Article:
Marilyn Johns, Ruling Elder Commissioner

This was a special GA for me; it has been 20 years since I last attended as a commissioner.  I felt then and now the extraordinary responsibility of doing the work of the larger church.  GA in 2000 was life-changing for me.  GA in 2020 was so different in so many ways:  meeting by Zoom - and all that entailed: not being able to connect with old friends, no hugs, no committees, no gatherings at all; having so many important actions deferred to 2022; the shortened time to meet (and deliberate issues); the challenges of the moderators.  It was an historic assembly, and I am proud to have been part of it.

For me, a memorable moment was the time of silence for 8:46 minutes in memory of George Floyd and all who have been senselessly murdered for the "crime" of being black.  (I didn't learn about the person with the anti-abortion sign until after the assembly was over).  It was a VERY long time and made Mr. Floyd's suffering much more real to me.

I also strongly felt the prayers of the POJ during our time at GA.  It was much appreciated!


Brint Pratt Keyes, Teaching Elder Commissioner

I’m very grateful that the POJ elected me to serve as a commissioner to this GA.  It is a high honor and a weighty responsibility.  That being said, I can’t say that serving as a commissioner was not disappointing.  I was very much looking forward to participating in committee work, in plenary procedures, and in renewing old friendships and making new ones.  Of course, I understand and fully support the reasons for going virtual.  Still, overall, it was a bit of a letdown; despite my involvement in plenary, I still felt for the most part much more like an observer than a participant.

I found three moments during the Assembly to be particularly meaningful:

  • When the assembly – after having begun with many words acknowledging our Native American brothers and sisters – supported those words with action to address two overtures concerning Native American ministries (and later approve them both) during this session, rather than allow them to be deferred to the next GA.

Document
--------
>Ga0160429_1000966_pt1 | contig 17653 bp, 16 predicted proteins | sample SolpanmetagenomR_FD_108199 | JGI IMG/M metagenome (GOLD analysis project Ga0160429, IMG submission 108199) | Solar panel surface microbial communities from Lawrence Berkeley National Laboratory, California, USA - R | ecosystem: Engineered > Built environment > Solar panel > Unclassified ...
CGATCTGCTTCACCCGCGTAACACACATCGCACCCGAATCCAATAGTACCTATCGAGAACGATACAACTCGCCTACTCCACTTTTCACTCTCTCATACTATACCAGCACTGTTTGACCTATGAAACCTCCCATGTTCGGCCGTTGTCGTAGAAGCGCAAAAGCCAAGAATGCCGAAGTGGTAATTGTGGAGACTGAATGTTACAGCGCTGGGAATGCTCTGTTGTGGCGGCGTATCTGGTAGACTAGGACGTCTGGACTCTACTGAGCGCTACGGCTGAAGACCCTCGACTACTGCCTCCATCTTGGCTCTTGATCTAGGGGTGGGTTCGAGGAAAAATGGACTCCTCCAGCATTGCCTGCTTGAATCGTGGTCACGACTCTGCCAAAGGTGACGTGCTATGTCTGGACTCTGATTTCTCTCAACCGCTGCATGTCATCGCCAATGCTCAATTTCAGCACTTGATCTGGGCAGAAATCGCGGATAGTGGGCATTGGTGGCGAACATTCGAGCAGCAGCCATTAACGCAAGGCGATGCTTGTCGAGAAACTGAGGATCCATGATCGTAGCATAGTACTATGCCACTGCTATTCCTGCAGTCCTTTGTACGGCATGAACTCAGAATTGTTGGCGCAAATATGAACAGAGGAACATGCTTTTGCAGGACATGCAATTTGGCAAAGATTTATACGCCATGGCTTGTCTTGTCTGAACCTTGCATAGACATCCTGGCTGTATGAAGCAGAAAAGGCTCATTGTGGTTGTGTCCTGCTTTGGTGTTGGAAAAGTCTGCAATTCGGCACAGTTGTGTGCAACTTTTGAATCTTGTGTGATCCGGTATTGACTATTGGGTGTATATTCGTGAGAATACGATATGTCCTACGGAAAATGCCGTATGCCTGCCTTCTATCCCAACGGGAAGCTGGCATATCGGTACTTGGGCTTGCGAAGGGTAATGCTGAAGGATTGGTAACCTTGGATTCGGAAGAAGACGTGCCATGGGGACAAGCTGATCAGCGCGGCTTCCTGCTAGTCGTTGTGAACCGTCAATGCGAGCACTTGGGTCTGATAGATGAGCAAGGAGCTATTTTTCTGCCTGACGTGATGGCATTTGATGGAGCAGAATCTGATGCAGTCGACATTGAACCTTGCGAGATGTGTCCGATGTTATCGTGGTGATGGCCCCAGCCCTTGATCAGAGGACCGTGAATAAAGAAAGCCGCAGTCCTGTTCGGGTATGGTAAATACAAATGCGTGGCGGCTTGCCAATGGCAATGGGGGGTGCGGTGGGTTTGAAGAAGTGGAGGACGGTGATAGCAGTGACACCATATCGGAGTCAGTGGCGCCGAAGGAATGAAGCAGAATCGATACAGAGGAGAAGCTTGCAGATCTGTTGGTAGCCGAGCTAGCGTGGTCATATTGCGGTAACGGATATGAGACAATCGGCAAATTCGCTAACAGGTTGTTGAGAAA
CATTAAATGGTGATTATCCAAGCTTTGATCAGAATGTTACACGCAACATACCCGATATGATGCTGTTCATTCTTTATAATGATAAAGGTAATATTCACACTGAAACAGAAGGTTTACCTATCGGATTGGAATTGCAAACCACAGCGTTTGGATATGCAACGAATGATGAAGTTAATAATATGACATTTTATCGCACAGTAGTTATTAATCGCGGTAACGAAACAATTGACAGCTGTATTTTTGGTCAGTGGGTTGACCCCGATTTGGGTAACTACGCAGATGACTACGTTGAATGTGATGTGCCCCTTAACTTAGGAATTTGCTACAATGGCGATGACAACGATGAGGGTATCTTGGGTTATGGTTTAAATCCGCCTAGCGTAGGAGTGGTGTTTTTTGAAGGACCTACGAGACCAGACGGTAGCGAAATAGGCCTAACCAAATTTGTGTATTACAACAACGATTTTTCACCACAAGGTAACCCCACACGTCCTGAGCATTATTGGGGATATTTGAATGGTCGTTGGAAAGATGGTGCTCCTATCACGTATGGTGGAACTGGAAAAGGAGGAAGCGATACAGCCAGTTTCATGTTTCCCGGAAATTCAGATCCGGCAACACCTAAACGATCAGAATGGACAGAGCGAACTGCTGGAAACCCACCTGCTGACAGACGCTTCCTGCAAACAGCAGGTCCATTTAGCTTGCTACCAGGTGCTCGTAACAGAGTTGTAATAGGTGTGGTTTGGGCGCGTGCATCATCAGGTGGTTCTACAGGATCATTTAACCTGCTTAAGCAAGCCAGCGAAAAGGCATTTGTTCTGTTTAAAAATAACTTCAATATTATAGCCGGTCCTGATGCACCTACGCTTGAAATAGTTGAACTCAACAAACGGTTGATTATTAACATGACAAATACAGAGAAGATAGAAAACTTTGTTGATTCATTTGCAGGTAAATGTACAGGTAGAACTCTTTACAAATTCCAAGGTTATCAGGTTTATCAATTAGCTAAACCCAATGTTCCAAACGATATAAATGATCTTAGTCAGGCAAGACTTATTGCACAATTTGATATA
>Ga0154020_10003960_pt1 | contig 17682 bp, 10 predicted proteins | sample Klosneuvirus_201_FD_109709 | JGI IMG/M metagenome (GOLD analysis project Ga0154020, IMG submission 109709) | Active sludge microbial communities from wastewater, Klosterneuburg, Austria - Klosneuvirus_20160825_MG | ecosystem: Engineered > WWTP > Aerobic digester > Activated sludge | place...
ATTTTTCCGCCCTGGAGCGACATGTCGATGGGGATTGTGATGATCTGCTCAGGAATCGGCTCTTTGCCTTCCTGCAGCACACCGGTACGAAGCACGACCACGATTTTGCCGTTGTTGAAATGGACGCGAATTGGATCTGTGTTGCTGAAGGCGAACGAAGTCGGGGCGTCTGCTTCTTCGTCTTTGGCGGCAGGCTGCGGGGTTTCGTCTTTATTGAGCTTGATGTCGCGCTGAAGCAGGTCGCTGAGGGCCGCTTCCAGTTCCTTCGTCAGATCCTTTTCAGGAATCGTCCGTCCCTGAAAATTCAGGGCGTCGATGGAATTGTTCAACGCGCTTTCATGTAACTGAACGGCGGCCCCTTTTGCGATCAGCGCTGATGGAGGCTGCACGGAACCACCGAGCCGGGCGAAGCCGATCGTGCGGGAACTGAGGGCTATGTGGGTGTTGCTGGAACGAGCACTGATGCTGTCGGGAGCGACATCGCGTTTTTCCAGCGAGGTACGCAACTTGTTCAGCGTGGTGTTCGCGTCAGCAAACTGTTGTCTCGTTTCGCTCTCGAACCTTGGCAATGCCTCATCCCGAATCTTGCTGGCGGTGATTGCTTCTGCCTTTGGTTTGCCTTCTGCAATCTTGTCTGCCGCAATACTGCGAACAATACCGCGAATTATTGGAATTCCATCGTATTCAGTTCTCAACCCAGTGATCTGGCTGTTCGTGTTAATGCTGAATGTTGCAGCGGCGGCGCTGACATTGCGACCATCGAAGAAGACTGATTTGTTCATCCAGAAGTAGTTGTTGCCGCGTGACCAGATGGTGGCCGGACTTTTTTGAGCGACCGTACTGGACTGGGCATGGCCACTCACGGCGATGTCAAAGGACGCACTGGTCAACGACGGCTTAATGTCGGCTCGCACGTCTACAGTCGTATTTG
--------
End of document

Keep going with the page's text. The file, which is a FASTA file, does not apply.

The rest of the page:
• The first-ballot election of Elona Street-Stewart and Gregory Bentley as Co-Moderators.  I am very hopeful about their leadership in our denomination for the next two years.
  • The third moment was meaningful, but in a negative way: the GA’s decision not to reconsider a motion allowing us to address language concerning the experience of black women and girls. To be sure, the Moderators were in a difficult position, being forced to deal with an electronic process that (through no fault of anyone involved) significantly lagged the real-time proceedings, and often ruling before people had a chance to engage in the matter. And to their credit, they went as far as they legally could in the end to present opportunities to those who may have been (inadvertently) procedurally silenced.  My sense, however, is that when this opportunity was finally presented at the end of business, the majority of the Assembly was more interested in bringing business to a close than considering yet another motion, albeit one that the Church (IMHO) was obliged to address. I fear that weariness trumped faithfulness, and for that I am deeply sorry.